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The Egg Donation Process

The Egg Donation Process

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  1. Stopping your normal cycle:
    You may be prescribed a medication for one or more weeks to temporarily halt your ovaries’ normal functioning. This makes it easier to control your response to fertility drugs. A doctor or nurse will give you an injection or instruct you about how to inject the medication daily at home.
  2.  Stimulating egg production:
    In a normal menstrual cycle, one egg matures and, at ovulation, is released from an egg-containing sac (called a follicle) on the ovary. In egg donation, the goal is to obtain several mature eggs. You will be prescribed medication to stimulate your ovaries to mature more eggs than normal (called “controlled hyperstimulation”).
    The medications are similar to the hormones that your body produces, but at much higher doses. These medications must be injected (either under your skin or into a muscle). Treatment will start on a specific day of your cycle and continue for about ten days. You will be shown how to inject the medications. If you are unable to inject yourself reliably, you will need someone else to do it for you.
  3. Monitoring your progress:
    During the donation cycle, you must have frequent blood tests and ultrasound examinations to track the developing eggs and to see how you are responding to the hormones. Based on these tests, you will be told how to adjust the dose of medication. The ultrasound exams involve inserting an ultrasound probe (about the size of a tampon applicator) into your vagina so the doctor can see the growing follicles on your ovaries.
    When the time is right, you will receive a final injection of another drug to prepare the eggs for retrieval. This injection is given shortly before egg retrieval.
  4. Retrieving the eggs:
    The eggs will be retrieved from your ovaries in a minor surgical procedure called transvaginal ovarian aspiration. An ultrasound probe will be inserted into your vagina. A thin needle attached to the probe will be inserted into each follicle.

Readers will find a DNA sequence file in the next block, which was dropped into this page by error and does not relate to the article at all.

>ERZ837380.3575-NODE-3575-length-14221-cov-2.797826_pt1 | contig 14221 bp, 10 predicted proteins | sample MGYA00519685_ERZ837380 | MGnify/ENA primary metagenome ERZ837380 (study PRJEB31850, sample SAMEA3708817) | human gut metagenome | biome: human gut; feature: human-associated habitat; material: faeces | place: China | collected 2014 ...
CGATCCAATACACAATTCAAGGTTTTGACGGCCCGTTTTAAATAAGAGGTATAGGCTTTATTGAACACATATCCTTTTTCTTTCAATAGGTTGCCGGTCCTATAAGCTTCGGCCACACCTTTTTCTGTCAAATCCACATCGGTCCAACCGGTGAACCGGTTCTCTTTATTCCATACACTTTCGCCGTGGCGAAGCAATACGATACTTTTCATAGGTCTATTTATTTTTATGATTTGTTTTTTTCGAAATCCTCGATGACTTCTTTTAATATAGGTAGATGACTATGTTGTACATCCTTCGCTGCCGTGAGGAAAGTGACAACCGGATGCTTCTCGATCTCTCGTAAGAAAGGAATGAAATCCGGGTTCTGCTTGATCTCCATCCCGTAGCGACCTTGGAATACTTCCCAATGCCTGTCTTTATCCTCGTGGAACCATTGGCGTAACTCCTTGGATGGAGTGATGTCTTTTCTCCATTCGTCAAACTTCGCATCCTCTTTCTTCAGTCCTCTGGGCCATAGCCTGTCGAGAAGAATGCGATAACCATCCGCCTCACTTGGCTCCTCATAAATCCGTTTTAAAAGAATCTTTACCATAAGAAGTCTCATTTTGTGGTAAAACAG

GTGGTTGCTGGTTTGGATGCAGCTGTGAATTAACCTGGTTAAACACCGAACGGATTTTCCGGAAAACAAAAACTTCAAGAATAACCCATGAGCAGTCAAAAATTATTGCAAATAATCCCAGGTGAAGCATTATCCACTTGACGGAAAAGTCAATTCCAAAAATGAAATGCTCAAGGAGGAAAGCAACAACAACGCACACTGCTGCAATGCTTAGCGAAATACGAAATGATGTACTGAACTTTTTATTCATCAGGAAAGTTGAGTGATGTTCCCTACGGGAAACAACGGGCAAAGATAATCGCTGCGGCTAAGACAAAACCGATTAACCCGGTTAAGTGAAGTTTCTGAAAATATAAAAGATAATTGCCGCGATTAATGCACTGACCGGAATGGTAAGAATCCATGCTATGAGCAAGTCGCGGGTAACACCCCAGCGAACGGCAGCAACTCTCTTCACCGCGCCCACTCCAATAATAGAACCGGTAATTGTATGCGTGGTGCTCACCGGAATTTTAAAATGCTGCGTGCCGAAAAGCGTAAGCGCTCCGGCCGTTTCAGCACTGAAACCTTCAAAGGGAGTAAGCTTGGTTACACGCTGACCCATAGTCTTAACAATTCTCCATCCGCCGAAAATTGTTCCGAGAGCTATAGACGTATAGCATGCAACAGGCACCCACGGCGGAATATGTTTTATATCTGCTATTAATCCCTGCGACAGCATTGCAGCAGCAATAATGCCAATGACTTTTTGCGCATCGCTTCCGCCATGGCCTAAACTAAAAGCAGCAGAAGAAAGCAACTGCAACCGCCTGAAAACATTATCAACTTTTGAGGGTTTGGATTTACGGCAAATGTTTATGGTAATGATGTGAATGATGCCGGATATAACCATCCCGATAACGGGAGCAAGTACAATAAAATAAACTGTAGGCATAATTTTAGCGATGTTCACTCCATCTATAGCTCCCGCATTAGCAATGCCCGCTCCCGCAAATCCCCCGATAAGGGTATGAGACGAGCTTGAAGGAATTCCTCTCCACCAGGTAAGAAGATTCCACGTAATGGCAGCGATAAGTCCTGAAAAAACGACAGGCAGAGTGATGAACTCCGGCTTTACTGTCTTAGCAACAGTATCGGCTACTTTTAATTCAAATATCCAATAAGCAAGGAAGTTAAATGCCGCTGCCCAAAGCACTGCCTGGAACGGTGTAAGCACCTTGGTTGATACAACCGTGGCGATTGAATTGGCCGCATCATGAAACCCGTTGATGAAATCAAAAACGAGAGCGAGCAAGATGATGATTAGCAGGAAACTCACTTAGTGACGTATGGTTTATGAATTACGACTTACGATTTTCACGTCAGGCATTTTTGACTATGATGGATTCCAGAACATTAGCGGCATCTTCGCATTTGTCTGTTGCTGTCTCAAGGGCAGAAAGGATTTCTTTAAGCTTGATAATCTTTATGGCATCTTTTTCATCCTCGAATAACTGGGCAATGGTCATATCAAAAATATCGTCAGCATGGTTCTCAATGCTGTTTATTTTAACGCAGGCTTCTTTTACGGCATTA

Using suction, the egg and liquid inside each follicle are removed. You may be given painkillers, sedatives or anesthesia during the retrieval, which lasts about 30 minutes. When all the eggs have been retrieved, you will recover for a few hours before going home. You must have someone drive you home. Afterwards, you will need to rest for the day.
  5. Follow-up care:
    You should be given clear instructions about what to do if you need medical attention. In some centers, donors return for one or two check-ups. You may also be scheduled to meet with a counselor.
    Many women are concerned that giving up some of their eggs may reduce their ability to later become pregnant. If there are no complications, being an egg donor should not affect your later fertility.

CAN I DONATE MORE THAN ONCE?
There are no firm rules about how many times a woman can donate her eggs, but there are several reasons why a center may limit repeat donations.
Centers are required, by the American Society for Reproductive Medicine and the State Health Department, to limit the number of children created using the same donor.
This limit is necessary, because all children from a single donor will be genetic half-siblings.

Do not sign a consent form for more than one cycle of egg donation at a time. Even if you do sign, no one can force you to make multiple donations. On the other hand, it is reasonable for a center,or donor egg recipient to want to know if you would consider donating eggs more than once.
A recipient may see you as an ideal match and wonder whether, if there is not a successful pregnancy, you would be willing to try again.
Or, if a child is born, she may wonder if you would help her conceive that child’s little brother or sister. The decision is yours to make.

WILL DONATING EGGS AFFECT MY EVERYDAY LIFE?

Egg donation is time-consuming. During the donation cycle, you will be given medications for about three weeks, and you will make several visits to the clinic for blood tests and ultrasounds. You will be responsible for arranging your work or school schedule to fit the demands of egg donation. You will be required to refrain from drinking alcohol, smoking cigarettes and using illegal drugs. You will not be able to use any prescription or non-prescription drugs without permission. If you are in a sexual relationship, you must abstain from unprotected intercourse during specific weeks of the treatment cycle.

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